Even industry reports—for example, eeNews Europe—called this an “extreme level of subsidy”. In other words, India is “subsiding” a leading United States manufacturer for a low-level technology deal to assemble and test its chips built-in high-end plants in the United States and China.
India is not the only country providing subsidies for technology and setting up plants. The United States government has a $52 billion kitty to subsidise chip manufacturing and other core activities. China has a National Fund and what is popularly called the Big Fund (National Integrated Circuits Industry Development Investment Fund), which is investing $73 billion in the local chip-making industry. But China and the United States are funding the high end of the electronics tech stack—advanced chip-making, devices, CAD tools, lithographic machines, etc. Virtually nothing (only about 5%) will go into chip assembly and testing. According to the South China Morning Post, quoted by Yahoo Finance, China gave $1.75 billion in subsidies to 190 Chinese firms, of which its leading chip fabricator, SMIC, got roughly 20%.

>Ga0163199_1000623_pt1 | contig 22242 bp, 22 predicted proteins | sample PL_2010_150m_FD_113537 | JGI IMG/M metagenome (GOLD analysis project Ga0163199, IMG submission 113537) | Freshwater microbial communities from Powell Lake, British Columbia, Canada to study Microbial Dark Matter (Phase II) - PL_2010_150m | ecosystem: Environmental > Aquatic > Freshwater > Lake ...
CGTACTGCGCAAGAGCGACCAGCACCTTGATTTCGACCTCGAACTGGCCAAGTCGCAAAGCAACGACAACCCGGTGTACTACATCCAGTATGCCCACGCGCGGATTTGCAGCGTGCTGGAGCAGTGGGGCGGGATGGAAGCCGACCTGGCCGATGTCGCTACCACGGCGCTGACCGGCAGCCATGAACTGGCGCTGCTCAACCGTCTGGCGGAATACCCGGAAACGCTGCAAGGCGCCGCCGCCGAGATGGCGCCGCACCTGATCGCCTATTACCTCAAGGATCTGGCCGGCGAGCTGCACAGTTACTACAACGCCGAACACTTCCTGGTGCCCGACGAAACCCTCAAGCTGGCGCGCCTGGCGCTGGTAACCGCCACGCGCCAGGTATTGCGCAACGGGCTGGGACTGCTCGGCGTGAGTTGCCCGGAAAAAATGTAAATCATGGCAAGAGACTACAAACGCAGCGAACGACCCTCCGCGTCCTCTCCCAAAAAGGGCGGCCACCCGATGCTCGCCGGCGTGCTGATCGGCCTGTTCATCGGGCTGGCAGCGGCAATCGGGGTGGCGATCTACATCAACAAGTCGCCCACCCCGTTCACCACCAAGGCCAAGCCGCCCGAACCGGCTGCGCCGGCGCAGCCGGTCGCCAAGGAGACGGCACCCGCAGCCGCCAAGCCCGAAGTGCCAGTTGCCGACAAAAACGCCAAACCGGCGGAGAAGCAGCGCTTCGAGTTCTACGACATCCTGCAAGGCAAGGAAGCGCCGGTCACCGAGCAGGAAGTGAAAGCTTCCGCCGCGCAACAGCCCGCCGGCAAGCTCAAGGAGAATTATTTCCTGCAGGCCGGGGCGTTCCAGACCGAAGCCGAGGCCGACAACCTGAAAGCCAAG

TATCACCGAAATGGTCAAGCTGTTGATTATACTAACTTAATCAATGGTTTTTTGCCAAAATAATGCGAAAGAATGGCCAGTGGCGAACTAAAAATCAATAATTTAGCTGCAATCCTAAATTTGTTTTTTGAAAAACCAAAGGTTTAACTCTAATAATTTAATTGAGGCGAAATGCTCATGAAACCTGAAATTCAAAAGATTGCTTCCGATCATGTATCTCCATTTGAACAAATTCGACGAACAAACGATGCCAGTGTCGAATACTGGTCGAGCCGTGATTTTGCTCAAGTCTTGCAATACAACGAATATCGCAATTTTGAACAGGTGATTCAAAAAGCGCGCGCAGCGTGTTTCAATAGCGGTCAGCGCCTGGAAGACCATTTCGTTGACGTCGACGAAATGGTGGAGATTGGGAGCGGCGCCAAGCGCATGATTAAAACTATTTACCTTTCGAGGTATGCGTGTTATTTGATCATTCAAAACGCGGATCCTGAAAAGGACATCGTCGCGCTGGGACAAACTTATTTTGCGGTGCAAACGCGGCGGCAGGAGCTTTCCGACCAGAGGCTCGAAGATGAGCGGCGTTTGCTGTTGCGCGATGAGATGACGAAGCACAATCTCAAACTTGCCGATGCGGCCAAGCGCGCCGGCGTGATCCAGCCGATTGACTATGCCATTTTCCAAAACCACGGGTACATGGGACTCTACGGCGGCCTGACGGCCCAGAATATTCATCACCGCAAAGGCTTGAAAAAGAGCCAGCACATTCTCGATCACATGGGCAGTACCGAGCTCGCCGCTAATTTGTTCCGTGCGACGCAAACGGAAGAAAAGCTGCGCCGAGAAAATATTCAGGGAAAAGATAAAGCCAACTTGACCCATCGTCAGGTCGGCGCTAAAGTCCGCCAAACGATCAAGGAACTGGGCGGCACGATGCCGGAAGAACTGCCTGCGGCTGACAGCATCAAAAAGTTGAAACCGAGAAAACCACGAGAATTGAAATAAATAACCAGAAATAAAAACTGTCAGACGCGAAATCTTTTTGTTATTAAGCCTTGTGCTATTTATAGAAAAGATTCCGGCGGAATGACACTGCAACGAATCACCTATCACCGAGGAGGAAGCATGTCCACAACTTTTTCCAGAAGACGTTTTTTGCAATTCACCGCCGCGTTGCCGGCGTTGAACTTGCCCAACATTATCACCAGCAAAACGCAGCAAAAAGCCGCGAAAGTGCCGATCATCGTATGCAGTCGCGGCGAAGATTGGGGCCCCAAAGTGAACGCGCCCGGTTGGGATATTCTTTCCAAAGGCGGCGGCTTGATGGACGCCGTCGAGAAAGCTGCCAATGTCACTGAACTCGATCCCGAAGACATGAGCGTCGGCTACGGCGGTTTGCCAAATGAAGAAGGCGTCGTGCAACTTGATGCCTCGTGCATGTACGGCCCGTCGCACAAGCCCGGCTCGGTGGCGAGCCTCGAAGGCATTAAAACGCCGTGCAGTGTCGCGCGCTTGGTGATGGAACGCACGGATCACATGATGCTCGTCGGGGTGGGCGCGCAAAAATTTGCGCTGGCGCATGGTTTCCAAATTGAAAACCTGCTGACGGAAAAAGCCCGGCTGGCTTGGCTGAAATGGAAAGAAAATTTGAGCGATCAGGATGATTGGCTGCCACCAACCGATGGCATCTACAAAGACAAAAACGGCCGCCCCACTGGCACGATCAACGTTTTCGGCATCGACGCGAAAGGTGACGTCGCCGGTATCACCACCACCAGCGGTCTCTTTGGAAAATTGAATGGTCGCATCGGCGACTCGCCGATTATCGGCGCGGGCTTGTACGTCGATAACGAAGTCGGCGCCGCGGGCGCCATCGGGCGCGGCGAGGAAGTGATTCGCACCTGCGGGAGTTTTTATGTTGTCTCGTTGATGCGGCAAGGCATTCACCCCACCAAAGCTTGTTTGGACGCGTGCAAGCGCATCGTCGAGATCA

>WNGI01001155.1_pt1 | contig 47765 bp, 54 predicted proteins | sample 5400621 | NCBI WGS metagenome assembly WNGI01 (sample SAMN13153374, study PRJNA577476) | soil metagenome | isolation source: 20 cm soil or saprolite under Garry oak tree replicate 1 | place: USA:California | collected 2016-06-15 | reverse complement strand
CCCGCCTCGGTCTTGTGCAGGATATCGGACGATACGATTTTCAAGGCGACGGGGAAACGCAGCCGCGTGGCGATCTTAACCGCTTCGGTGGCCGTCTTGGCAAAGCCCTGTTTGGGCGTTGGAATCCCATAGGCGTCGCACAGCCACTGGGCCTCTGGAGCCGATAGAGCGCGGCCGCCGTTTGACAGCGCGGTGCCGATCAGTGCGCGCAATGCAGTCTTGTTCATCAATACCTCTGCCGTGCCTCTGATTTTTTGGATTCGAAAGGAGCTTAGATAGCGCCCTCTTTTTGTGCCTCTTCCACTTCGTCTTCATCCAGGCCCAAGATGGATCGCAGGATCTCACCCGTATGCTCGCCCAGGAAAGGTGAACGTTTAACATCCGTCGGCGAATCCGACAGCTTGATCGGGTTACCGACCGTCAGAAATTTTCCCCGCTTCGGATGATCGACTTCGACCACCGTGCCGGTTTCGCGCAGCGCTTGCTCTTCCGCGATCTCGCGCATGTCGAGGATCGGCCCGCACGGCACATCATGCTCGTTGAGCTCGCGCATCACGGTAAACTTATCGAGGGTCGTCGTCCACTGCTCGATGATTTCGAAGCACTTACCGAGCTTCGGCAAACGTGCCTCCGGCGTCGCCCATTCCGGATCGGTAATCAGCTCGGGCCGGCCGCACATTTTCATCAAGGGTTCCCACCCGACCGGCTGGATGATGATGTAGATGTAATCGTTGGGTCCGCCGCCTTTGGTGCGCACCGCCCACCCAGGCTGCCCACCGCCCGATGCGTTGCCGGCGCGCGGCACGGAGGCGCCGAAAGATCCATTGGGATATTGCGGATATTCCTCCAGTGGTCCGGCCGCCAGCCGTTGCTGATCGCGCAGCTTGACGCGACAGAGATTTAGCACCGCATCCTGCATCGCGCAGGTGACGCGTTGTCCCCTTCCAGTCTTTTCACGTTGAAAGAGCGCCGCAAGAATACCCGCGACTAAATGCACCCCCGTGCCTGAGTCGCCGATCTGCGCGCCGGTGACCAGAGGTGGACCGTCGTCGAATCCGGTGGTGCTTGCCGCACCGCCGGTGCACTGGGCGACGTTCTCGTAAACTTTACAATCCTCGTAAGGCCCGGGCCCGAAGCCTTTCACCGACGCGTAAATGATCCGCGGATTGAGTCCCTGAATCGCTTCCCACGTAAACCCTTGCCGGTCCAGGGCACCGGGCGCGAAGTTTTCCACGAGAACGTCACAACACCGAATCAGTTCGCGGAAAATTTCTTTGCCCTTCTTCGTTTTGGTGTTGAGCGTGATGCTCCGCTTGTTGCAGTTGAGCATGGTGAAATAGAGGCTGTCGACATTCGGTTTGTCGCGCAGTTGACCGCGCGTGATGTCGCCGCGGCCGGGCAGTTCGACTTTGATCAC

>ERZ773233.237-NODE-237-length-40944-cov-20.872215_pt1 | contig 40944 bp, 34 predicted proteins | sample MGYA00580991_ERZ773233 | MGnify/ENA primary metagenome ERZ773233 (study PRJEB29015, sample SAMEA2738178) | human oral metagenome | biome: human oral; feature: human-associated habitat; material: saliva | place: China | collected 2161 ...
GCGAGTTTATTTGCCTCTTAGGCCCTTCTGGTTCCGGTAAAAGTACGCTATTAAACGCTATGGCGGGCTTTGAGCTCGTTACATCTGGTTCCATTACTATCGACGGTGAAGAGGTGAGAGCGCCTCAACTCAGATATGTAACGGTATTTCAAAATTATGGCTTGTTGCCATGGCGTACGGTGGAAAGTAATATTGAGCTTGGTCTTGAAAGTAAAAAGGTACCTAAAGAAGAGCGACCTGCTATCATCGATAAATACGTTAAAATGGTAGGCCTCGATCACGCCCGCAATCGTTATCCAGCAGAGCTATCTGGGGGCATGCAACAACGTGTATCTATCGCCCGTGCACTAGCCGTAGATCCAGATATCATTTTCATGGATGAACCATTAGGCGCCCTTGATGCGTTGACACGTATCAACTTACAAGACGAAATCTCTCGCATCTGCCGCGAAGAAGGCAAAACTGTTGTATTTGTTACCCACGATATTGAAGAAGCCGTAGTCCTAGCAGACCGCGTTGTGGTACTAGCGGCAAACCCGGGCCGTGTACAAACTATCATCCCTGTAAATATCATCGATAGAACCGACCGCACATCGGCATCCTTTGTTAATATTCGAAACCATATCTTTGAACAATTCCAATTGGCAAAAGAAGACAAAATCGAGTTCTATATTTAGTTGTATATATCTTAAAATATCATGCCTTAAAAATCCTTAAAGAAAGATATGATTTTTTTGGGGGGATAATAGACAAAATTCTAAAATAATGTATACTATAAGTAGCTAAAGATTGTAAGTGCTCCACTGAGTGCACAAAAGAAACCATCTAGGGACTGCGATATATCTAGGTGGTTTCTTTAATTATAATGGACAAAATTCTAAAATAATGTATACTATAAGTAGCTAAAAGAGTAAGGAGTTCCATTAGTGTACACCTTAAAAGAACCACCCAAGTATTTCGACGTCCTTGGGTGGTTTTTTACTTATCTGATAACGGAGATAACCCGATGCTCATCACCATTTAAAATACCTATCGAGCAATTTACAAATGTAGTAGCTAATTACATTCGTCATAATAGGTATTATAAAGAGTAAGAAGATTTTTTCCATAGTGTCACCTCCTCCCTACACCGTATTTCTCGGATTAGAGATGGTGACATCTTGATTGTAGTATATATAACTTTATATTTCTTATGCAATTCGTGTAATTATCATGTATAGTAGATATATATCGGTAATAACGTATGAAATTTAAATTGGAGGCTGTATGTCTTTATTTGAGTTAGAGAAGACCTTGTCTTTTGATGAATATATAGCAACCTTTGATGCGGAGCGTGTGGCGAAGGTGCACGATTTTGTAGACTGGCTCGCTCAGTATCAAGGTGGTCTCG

There is no question India must ramp up its ambitions and bootstrap a chip-making industry even though it missed the first bus. To succeed, it needs a plan on where, how much, and when to invest. Yes, it has to return to old-fashioned planning, which BJP-RSS ideologues dismiss as “socialism”. Every country plans its science and technology, including how to develop people, the key to technology development. One-off shots driven by which companies come and what they offer cannot drive this effort. What we need, and our roadmap to get there, must drive this work.
The Micron deal with India is a part of the public relations exercise by the Prime Minister’s team to burnish Modi’s image, tarnished by the BJP’s loss in the Karnataka election and the continuing riots in Manipur. Put simply, paying 70% of the cost while providing land and cheap labour so that a United States company can own 100% of a plant in a segment where other countries are streets ahead of us is not “investing in technology”. It is simply a PR exercise.